The Real Misery Index

Addison Wiggin – June 20, 2011

  • “Misery index” at a 28-year high? How it’s actually 50% higher than the “all-time record”
  • The 62-year inventory: Foreclosure pipeline severely clogged… and a strategy to profit from the trend
  • Gold stocks can’t keep up with the bullion… Why Frank Holmes says this is your second-best buying opportunity in 30 years
  • Reader wonders why we “attack” Social Security recipients… and an on-site report after the riots in Vancouver

   Here’s a cheery way to begin the week. For a brief moment on Friday, the “misery index” of the Jimmy Carter era reared its ugly head again.

Readers old enough to recall “the misery index” will remember it was computed by adding the inflation rate to the unemployment rate. On Friday, CNBC posted, and Drudge picked up, a brief story about how the misery index stands at its highest since 1983:

9.1% unemployment + 3.6% consumer price index = 12.7% misery index

What the story did not explain is how government has gamed both elements of the misery index in the ensuing 28 years.

People who’ve given up looking for work no longer count as unemployed. Statisticians make the rising price of steak go away by assuming you buy less steak and more hamburger. And so on.

John Williams at still runs the numbers the way they were in those bygone days. Let’s recalculate…

22.3% unemployment + 11.2% consumer price index = 33.5% misery index

That compares to a peak misery index of 22.0% in June 1980.

If circumstances now feel worse than they did then, if the “recovery” of the last two years seems like a chimera, now you have a statistical glimpse why.

If they don’t feel worse, then you’ve been successful at staying abreast of the trends… and on the “right side of the trade,” for which you should be commended. We’ll do our best to assist you in that endeavor, if we can…

   The source of much of the “misery” in the index, the number of foreclosure filings, fell to a near four-year low in May, according to RealtyTrac. If the “recovery” were for real, this would be because homeowners can once again keep up with their payments.

But the real reason for the low number of filings appears to be that banks are “weighed down by an increasing inventory of seized homes,” as a Bloomberg story put it… so they’re holding off (again) on processing even more defaults.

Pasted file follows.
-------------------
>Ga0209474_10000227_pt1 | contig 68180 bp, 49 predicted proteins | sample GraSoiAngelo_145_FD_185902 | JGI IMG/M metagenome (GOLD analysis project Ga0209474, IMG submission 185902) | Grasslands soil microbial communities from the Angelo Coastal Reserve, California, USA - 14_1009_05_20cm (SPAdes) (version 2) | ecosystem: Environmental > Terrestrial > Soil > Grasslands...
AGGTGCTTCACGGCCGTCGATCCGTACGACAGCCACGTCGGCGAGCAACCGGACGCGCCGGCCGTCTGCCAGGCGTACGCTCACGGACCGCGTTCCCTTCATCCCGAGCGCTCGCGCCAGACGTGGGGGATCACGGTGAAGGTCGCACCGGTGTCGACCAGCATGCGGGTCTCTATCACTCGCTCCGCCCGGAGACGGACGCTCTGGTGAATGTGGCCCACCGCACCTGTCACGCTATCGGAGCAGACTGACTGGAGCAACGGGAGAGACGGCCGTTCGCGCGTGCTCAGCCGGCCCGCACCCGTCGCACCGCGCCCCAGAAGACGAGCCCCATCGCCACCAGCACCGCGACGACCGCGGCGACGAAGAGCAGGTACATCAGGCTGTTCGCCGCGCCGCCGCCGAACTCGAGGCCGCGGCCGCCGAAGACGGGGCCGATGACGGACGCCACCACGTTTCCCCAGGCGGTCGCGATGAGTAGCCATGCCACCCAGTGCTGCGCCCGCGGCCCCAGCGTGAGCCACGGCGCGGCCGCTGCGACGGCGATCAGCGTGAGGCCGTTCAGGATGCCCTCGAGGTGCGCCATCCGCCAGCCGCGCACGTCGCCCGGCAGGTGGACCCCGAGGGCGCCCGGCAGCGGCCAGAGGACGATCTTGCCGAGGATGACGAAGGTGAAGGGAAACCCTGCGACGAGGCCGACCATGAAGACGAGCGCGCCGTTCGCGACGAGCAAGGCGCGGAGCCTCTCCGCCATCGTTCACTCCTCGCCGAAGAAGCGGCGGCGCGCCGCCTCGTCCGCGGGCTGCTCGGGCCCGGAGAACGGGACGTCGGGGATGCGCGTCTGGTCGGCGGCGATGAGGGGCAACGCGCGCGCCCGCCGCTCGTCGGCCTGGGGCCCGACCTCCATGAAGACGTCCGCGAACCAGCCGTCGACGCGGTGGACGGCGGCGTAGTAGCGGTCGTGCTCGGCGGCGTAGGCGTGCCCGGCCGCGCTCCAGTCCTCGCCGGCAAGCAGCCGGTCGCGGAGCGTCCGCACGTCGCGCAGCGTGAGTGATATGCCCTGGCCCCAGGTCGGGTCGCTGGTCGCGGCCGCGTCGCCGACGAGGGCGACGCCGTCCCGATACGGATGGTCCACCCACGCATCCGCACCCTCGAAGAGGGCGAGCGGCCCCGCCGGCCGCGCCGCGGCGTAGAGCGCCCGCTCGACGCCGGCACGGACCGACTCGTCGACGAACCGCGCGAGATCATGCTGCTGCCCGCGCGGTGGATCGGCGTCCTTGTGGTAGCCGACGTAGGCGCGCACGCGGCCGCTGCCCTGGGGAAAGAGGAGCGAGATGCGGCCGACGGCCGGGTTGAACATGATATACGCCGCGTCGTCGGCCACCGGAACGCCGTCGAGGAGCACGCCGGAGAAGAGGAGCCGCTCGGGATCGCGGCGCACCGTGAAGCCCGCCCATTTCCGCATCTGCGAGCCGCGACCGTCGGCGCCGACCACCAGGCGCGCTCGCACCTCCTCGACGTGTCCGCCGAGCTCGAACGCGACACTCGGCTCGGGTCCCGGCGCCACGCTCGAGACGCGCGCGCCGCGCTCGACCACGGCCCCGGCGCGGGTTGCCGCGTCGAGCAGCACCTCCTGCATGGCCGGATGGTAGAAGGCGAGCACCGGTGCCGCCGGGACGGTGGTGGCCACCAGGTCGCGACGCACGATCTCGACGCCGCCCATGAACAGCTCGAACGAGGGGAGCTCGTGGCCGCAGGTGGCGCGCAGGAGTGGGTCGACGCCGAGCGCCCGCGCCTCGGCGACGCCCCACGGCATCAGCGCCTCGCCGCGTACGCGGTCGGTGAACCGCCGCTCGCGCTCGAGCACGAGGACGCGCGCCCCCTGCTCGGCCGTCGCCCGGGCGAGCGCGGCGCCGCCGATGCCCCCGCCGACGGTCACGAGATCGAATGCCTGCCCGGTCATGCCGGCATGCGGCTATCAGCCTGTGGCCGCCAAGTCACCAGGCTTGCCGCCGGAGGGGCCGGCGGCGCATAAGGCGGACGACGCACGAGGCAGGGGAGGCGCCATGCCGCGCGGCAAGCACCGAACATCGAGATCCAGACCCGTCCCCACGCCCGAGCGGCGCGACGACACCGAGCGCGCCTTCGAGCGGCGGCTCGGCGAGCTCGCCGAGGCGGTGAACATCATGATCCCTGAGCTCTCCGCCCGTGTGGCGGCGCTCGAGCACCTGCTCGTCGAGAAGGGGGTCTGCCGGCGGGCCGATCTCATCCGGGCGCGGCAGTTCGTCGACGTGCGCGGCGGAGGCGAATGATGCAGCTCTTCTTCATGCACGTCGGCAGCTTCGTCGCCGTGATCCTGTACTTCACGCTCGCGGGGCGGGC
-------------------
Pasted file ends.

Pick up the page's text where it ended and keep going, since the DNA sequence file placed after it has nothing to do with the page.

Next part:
In New York State, 213,000 homes are now in severe default or foreclosure, according to figures from LPS Analytics. At the current rate banks are unloading these properties, it will take 62 years to clear the inventory.

In New Jersey, it will take 49 years. In Illinois, Massachusetts and Florida, it will take a decade.

   “Rather than bite the bullet and take losses,” Strategic Short Report’s Dan Amoss explains, “banks are holding onto these mortgages and marking them at laughably high valuations.

“They would tell you that this practice is perfectly OK, and here is their rationale: ’We’ll deal with our foreclosure backlog when housing prices rebound to where they should be.’ Yet this very strategy prevents housing prices from falling to market-clearing prices to create a base for a sustained rebound.”

Naturally, in the face of ugly data, homebuilder stocks are… rising.

   The homebuilder ETF rose 2% last week, even as the broader market was flat. Lennar rose 4%. Home Depot and Lowe’s rose too… all on the back of a blip in housing starts.

Does this make it a good time to short homebuilders, or the home improvement outfits? Tread carefully… Many of these stocks are already severely beaten down. Hovnanian is just now coming off two-year lows.

Profiting from a faltering housing sector is a tough business these days… but it can be done. Dan just spotted a specialty firm set to plunge 50%. Play it the way he recommended to his readers on Friday and you could double your money by October.

Dan has six more ideas to help bolster your portfolio in the face of a beaten-down housing sector, high unemployment and rising consumer prices. Check them out here.

   European leaders huddled this weekend in Luxembourg to discuss the Greek crisis and decided… absolutely nothing. The euro is down to $1.432. The dollar index sits at 75 on the nose.

   Major U.S. stock indexes are ruler-flat as a new week gets under way. After clawing and scraping its way back to 12,000 at Friday’s close, the Dow clings to that level tenaciously.

“This past week, volatility spiked,” Options Hotline editor Steve Sarnoff wrote his readers last night. “This is a sign of investor fear. The economic and political turmoil of the Greek debt crisis is weighing on the euro. An improving dollar is applying additional selling pressure to stocks and commodities.